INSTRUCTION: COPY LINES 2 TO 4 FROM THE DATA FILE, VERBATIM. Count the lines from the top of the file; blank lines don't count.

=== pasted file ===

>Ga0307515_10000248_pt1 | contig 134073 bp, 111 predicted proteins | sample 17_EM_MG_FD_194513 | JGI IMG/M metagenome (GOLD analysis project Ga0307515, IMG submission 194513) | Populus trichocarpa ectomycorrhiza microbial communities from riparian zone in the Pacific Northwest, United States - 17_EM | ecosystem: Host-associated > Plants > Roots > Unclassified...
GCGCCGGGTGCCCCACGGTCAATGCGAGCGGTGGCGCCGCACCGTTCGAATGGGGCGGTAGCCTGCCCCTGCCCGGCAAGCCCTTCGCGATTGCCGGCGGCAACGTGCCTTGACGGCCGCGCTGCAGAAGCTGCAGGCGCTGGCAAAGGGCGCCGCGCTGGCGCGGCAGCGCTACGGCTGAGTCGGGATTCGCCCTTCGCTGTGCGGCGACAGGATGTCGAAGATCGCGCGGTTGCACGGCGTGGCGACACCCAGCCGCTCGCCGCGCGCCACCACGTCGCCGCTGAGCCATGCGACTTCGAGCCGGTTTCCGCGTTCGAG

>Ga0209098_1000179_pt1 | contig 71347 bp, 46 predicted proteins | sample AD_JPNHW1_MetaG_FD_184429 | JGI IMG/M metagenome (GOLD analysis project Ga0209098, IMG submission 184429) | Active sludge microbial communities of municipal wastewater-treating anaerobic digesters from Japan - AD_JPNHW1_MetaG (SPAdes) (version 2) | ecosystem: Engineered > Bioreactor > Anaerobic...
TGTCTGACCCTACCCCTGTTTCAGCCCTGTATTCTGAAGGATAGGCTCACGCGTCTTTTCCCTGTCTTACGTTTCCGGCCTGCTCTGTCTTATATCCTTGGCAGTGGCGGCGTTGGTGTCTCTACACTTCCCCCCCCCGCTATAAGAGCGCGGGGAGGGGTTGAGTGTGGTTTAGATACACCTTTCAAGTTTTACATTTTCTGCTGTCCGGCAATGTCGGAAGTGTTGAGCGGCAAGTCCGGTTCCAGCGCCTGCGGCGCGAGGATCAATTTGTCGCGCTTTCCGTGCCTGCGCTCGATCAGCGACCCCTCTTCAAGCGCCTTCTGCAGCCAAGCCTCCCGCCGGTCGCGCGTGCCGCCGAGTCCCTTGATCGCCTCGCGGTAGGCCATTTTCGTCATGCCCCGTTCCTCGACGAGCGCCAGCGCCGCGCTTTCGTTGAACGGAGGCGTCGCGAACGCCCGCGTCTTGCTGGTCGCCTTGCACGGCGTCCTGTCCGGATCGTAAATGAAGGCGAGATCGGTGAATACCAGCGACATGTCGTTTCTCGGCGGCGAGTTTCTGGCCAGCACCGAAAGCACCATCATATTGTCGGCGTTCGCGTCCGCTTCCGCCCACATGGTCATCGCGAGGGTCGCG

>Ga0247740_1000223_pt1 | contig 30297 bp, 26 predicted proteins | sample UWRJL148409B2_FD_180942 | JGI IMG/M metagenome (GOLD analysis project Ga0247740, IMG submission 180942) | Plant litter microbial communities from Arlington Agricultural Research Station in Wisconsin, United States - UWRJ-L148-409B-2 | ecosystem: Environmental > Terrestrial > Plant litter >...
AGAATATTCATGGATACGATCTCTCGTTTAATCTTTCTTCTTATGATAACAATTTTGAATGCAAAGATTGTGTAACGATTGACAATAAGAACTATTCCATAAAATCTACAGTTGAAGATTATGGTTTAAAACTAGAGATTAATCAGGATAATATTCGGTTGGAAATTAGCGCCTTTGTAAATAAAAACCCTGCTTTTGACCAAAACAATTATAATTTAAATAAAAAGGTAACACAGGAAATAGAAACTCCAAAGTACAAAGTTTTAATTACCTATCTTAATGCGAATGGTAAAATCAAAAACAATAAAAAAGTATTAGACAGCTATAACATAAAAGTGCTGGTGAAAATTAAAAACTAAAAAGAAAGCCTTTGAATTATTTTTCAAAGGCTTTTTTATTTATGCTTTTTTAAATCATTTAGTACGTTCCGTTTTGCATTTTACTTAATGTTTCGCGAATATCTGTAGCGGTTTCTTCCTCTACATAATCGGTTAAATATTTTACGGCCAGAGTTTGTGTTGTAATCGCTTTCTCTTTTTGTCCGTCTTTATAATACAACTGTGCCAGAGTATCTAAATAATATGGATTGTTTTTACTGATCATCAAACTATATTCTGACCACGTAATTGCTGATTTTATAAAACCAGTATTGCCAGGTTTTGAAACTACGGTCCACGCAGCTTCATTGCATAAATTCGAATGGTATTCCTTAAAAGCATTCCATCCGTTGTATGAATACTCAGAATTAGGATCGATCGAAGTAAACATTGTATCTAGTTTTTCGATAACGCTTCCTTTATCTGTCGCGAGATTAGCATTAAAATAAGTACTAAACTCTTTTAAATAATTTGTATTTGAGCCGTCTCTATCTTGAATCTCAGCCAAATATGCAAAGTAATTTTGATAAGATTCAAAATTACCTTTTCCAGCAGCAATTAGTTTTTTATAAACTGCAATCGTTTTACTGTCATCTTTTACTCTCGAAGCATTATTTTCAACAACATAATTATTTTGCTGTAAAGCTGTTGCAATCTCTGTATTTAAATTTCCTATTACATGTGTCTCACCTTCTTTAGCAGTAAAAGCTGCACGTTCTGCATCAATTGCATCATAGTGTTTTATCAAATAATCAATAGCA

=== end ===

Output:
GCGCCGGGTGCCCCACGGTCAATGCGAGCGGTGGCGCCGCACCGTTCGAATGGGGCGGTAGCCTGCCCCTGCCCGGCAAGCCCTTCGCGATTGCCGGCGGCAACGTGCCTTGACGGCCGCGCTGCAGAAGCTGCAGGCGCTGGCAAAGGGCGCCGCGCTGGCGCGGCAGCGCTACGGCTGAGTCGGGATTCGCCCTTCGCTGTGCGGCGACAGGATGTCGAAGATCGCGCGGTTGCACGGCGTGGCGACACCCAGCCGCTCGCCGCGCGCCACCACGTCGCCGCTGAGCCATGCGACTTCGAGCCGGTTTCCGCGTTCGAG

>Ga0209098_1000179_pt1 | contig 71347 bp, 46 predicted proteins | sample AD_JPNHW1_MetaG_FD_184429 | JGI IMG/M metagenome (GOLD analysis project Ga0209098, IMG submission 184429) | Active sludge microbial communities of municipal wastewater-treating anaerobic digesters from Japan - AD_JPNHW1_MetaG (SPAdes) (version 2) | ecosystem: Engineered > Bioreactor > Anaerobic...
TGTCTGACCCTACCCCTGTTTCAGCCCTGTATTCTGAAGGATAGGCTCACGCGTCTTTTCCCTGTCTTACGTTTCCGGCCTGCTCTGTCTTATATCCTTGGCAGTGGCGGCGTTGGTGTCTCTACACTTCCCCCCCCCGCTATAAGAGCGCGGGGAGGGGTTGAGTGTGGTTTAGATACACCTTTCAAGTTTTACATTTTCTGCTGTCCGGCAATGTCGGAAGTGTTGAGCGGCAAGTCCGGTTCCAGCGCCTGCGGCGCGAGGATCAATTTGTCGCGCTTTCCGTGCCTGCGCTCGATCAGCGACCCCTCTTCAAGCGCCTTCTGCAGCCAAGCCTCCCGCCGGTCGCGCGTGCCGCCGAGTCCCTTGATCGCCTCGCGGTAGGCCATTTTCGTCATGCCCCGTTCCTCGACGAGCGCCAGCGCCGCGCTTTCGTTGAACGGAGGCGTCGCGAACGCCCGCGTCTTGCTGGTCGCCTTGCACGGCGTCCTGTCCGGATCGTAAATGAAGGCGAGATCGGTGAATACCAGCGACATGTCGTTTCTCGGCGGCGAGTTTCTGGCCAGCACCGAAAGCACCATCATATTGTCGGCGTTCGCGTCCGCTTCCGCCCACATGGTCATCGCGAGGGTCGCG